AT&T unveils FirstNet innovations, including HPUE, vertical location, deployable offerings
FirstNet subscribers now can access new technological capabilities that are designed to improve terrestrial LTE coverage, locate first responders, let agencies address coverage gaps quicker during incidents and enable interoperability between FirstNet PTT and LMR users, FirstNet contractor AT&T announced.
Key FirstNet innovations unveiled yesterday as being available for public-safety use are:
- MegaRange, the FirstNet brand for its high-power user equipment (HPUE) that is being provided initially by Assured Wireless and Airgain;
- Z-Axis vertical-location information that is designed to help locate and track first responders using NextNav’s technological platform and initially displayed using the Intrepid Response application;
- Compact Rapid Deployable (CRD) solution from Rescue 42 that gives public safety the ability and control to bring the FirstNet network with them during a response in an easy-to-deploy package; and
- LMR interoperability for FirstNet PTT, the FirstNet offering of 3GPP-standard mission-critical push to talk (MCPTT), which has received positive reviews for its performance but very little adoption to date, largely because FirstNet PTT users were unable to with users on LMR networks.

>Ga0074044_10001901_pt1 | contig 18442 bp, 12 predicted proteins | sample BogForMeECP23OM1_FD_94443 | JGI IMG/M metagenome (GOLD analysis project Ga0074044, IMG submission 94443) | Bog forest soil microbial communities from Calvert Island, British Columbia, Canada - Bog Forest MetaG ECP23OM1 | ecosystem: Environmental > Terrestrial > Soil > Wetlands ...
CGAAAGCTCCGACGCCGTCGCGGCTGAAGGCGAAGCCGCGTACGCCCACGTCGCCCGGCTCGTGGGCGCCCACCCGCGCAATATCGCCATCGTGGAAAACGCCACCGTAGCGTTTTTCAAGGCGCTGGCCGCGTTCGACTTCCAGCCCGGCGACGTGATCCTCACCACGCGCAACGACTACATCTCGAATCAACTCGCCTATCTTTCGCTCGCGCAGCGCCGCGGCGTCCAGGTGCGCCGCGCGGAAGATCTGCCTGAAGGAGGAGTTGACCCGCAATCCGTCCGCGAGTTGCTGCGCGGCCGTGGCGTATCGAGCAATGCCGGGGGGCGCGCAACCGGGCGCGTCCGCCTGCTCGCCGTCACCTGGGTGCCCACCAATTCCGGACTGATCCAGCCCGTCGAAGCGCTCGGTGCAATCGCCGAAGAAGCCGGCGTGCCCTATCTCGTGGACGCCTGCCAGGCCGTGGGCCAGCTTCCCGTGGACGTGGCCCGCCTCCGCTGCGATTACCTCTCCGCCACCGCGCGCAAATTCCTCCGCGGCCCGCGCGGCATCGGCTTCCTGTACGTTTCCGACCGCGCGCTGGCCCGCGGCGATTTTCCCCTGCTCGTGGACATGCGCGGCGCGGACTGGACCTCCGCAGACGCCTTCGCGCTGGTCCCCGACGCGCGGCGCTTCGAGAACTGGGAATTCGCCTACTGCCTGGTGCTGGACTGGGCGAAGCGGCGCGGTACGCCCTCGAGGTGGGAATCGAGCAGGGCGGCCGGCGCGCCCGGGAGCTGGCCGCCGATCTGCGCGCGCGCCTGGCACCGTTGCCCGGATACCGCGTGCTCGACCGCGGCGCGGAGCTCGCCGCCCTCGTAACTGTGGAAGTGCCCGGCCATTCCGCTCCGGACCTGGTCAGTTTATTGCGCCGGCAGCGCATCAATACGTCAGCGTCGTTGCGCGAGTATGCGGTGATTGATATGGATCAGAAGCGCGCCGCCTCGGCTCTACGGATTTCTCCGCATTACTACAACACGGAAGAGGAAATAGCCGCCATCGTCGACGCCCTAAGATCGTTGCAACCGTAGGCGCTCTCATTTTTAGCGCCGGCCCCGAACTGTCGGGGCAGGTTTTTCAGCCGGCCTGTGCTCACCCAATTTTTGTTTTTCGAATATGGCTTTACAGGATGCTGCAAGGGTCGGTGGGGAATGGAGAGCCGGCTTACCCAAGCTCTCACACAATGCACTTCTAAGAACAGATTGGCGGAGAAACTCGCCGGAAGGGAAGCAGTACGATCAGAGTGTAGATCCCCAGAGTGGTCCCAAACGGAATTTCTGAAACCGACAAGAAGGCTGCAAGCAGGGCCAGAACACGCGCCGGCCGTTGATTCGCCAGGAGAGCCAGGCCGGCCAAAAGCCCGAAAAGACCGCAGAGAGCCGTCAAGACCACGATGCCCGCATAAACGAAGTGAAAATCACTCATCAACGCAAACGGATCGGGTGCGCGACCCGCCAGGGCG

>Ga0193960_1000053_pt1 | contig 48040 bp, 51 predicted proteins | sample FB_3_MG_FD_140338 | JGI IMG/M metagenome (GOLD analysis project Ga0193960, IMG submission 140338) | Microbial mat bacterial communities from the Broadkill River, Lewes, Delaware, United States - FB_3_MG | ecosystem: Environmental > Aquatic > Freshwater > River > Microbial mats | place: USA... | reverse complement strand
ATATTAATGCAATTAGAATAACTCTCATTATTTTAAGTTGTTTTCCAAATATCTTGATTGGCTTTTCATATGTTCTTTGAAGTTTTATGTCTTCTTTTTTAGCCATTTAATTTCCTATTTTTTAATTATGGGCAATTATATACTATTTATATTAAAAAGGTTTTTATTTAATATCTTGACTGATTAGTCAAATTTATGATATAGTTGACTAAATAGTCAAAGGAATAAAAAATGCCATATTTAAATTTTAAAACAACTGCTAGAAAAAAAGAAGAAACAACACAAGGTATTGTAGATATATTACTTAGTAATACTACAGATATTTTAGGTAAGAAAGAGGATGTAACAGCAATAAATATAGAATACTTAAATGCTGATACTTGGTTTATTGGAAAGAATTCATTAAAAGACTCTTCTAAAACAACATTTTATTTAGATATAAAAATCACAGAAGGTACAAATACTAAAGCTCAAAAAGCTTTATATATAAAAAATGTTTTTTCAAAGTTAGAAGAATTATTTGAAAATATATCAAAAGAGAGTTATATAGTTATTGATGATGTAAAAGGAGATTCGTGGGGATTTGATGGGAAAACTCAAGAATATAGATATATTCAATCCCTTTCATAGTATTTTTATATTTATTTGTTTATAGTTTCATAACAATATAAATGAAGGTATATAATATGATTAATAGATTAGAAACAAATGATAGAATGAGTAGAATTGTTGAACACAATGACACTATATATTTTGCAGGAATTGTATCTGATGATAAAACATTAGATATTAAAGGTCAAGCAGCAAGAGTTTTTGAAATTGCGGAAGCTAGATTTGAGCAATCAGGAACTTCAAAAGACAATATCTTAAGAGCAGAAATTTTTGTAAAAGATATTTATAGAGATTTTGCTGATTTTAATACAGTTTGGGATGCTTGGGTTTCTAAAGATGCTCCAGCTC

Although each of these announcements are significant individually by taking significant steps to address known gaps in the FirstNet service, they represent only initial advancements on AT&T technological roadmap to support FirstNet subscribers, according to Scott Agnew, AT&T’s assistant vice president for FirstNet products.
“This is where a lot of innovation begins,” Agnew said during an interview with IWCE’s Urgent Communications. “The first three years [of AT&T’s contract with the FirstNet Authority] were really about foundational steps, to get the core components right … Get the foundation right. Get the functionality right. Get the user experience right.
“Now, it’s about refining that application ecosystem and do what we promised to do for public safety. This is exciting, and there’s more to come. I think the next couple of years will be really exciting.”